Admittedly, it is slow to begin. However, the more I read about Snowman/Jimmy's past, the more difficult it was to set this novel down. Atwood certainly did her research. The future she paints is very believable, and quite frightening. The story ends on somewhat of a cliffhanger. I am almost certain that Atwood does this for a reason. However, it does leave the possibility for a sequel. Oryx and Crake was a remarkable read, and I definitely would read it again.

Saturday, February 16, 2008

Lullaby by Chuck Palahniuk

Reporter Carl Streator is investigating a series of SIDS (sudden infant death syndrome) for an article, when he discovers a common factor. It's called a culling African "lullaby" used to send the listener into a swift, painless death. Culling songs are often used on suffering elderly, starving children, or during plagues. One particular culling song has found it's way into a poem anthology in America, causing an outbreak of death and despair. Streator takes it upon himself to journey across America in effort to destroy every copy of said anthology, a most daunting, and seemingly impossible task.

Palahniuk draws in the reader into his twisted world once again. The beginning is slightly confusing as it passes from person to person, but once the storyline stabilizes, it is pretty easy to follow. Before long you are swept into the journey, craving more. So far, I definitely think that this is Palahniuk's best piece. Much better than the highly acclaimed Survivor. I was able to polish off this book in just a few sittings. I would highly recommend this book to anyone looking to get lost in a quick journey into the twisted world of Chuck Palahnuik.

Monday, February 11, 2008

The Eyes of The Dragon by Stephen King

Last night I finished The Eyes of the Dragon, beautifully told by the master storyteller himself, Stephen King. King has shown his versatility yet again in this fairytale of old. It is the classic tale of good vs. evil. A must read for anyone who enjoys fantasy or who is looking to get lost in a world of kings, magicians, and dragons. When King Roland is poisoned, next-in-line Prince Peter is convicted of said crime and sentenced to spend the rest of his life atop the "needle" tower. Roland's second born son, Tommy, takes the throne at the age of eleven. The kingdom is thrown into chaos, but at the hand of an evil mastermind.

I LOVE LOVED this book. I read it like it was candy. It reminds me of a cross between Lord of the Rings and Harry Potter, but on a much less complex level, so to speak. Easy to read and wonderful to get lost in, I highly recommend The Eyes of the Dragon to anyone who is looking to get lost in a good story. Up next is Chuck Palahniuk's Lullaby.

Friday, January 18, 2008

Survivor by Chuck Palahniuk

Before I watched Fight Club, I had never heard of Chuck Palaniuk. While I loved the movie, I was unsure if I would like the book. So I started with a book that has not (yet) been made into a movie. Survivor begins on page 289 and counts down to page 1 as narrator Tender Branson tells his life story into the black box of an airplane that is flying over that Pacific Ocean, about to crash into the Australian Outback. What makes Branson unique is that he is the sole surviving member of a religious cult. Branson takes you on a journey like no other, from his cultist upbringing to his unplanned demise.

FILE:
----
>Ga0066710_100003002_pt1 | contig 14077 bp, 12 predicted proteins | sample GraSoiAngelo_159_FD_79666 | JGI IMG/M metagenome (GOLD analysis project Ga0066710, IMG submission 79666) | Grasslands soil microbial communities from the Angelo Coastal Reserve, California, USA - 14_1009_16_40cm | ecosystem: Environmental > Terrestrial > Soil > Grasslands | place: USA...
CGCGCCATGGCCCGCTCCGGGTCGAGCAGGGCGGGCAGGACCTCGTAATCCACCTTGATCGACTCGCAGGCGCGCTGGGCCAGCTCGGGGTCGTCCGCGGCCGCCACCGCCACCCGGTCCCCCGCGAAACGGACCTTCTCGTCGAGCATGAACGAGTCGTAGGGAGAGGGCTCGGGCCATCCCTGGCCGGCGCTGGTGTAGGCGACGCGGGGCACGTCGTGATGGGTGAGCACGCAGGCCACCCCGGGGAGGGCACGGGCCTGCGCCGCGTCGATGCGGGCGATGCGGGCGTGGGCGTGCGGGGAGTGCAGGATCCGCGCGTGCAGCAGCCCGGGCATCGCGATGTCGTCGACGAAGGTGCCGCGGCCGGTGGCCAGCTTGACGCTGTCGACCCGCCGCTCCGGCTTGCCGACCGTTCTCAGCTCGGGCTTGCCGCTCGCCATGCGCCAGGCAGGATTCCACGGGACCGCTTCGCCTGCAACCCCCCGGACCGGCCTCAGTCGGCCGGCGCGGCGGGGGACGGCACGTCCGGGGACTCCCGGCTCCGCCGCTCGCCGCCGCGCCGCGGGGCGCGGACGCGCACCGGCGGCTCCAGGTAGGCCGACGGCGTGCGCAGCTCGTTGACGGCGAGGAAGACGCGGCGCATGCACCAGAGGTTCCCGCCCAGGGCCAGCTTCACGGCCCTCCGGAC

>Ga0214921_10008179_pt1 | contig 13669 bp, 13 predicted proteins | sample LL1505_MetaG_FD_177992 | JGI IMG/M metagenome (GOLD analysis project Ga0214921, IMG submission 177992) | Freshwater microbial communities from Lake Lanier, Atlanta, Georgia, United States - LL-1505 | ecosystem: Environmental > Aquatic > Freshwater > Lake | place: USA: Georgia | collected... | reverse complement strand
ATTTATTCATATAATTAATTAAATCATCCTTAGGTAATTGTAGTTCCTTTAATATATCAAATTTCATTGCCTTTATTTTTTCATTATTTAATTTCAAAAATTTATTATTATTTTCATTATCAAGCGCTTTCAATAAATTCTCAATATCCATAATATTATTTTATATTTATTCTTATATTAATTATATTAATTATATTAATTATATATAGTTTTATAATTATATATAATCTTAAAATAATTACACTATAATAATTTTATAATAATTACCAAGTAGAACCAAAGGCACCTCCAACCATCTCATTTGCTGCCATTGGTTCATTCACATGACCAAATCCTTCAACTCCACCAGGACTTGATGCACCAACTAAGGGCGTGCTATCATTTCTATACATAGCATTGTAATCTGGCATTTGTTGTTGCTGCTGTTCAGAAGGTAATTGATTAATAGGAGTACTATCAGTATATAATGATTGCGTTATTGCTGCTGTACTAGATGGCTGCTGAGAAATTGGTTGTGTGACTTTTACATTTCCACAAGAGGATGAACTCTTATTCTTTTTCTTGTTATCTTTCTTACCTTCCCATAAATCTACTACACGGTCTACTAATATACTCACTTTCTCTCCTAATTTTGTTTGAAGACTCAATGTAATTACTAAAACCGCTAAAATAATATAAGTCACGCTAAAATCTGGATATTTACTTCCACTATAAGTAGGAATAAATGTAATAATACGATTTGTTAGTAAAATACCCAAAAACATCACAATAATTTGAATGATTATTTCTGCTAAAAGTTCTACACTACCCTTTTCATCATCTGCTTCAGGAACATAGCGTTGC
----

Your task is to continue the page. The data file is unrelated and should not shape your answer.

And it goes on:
What might you have in common with a ex-cult member who is hijacking a plane, you ask? More than you can possibly imagine. Though you may not agree with everything that Branson does, it is easy to relate and feel for him, on some level at the very least. The only complaint that I have is that the ending is somewhat anti-climatic/somewhat cliffhanger. I imagine Palaniuk did that on purpose, but I find it takes away from the story. I would definitely recommend Survivor and plan to read other novels by Palaniuck in the very near future!

Sunday, January 13, 2008

The Penelopiad by Margaret Atwood

A voice from the dead. A forgotten soul. Primarily, if not solely, known as "Wife of Odysseus." Atwood provides a powerful feminist approach to The Odyssey through the voice of Penelope. While Odysseus encountered war, adventure, and triumph; Penelope waited for essentially half of her adult life for Odyesseus' return. For twenty years, Penelope thwarted suitors attempts to marry and take over the throne. For twenty years, Penelope watched as men half her age satisfied their ravenous hunger for meat, wine, and sex at the expense of her household. For twenty years, Penelope was unable to do much other than wait, hope, and cry. For Penelope was stuck in a time where men held the power and women were only silent backseat participants. A time when women were seen as property and a means to an end. A time when women were enemies instead of allies, all vying for attention from what else but a man? A remarkable read and wonderful addition to your Atwood library.

Tuesday, January 1, 2008

2007 Booklist

Here is my list of books that I read in 2007. It is rather unimpressive. I left out the bajillions of nursing textbooks that I also read because I don't consider them to be books, just torture. * represents books that I rather liked.

**The Witching Hour by Anne Rice
*Atlas Shrugged by Ayn Rand
*We Have Always Lived in the Castle by Shirley Jackson
***Howl's Moving Castle by Diana Jones
Good Omens by Terry Pratchett and Neil Gaiman
*The Golden Compass by Philip Pullman
**The Subtle Knife by Philip Pullman
***The Amber Spyglass by Philip Pullman
**Stardust by Neil Gaiman
***American Gods by Neil Gaiman
**Coraline by Neil Gaiman
**The Red Tent by Anita Diamant
**Rose Red: The Diary of Ellen Rimbauer
On Writing by Stephen King
**I Am Legend by Richard Matheson
*The Thirteenth Tale by Diane Setterfield
***Harry Potter and the Deathly Hallows by J. K. Rowling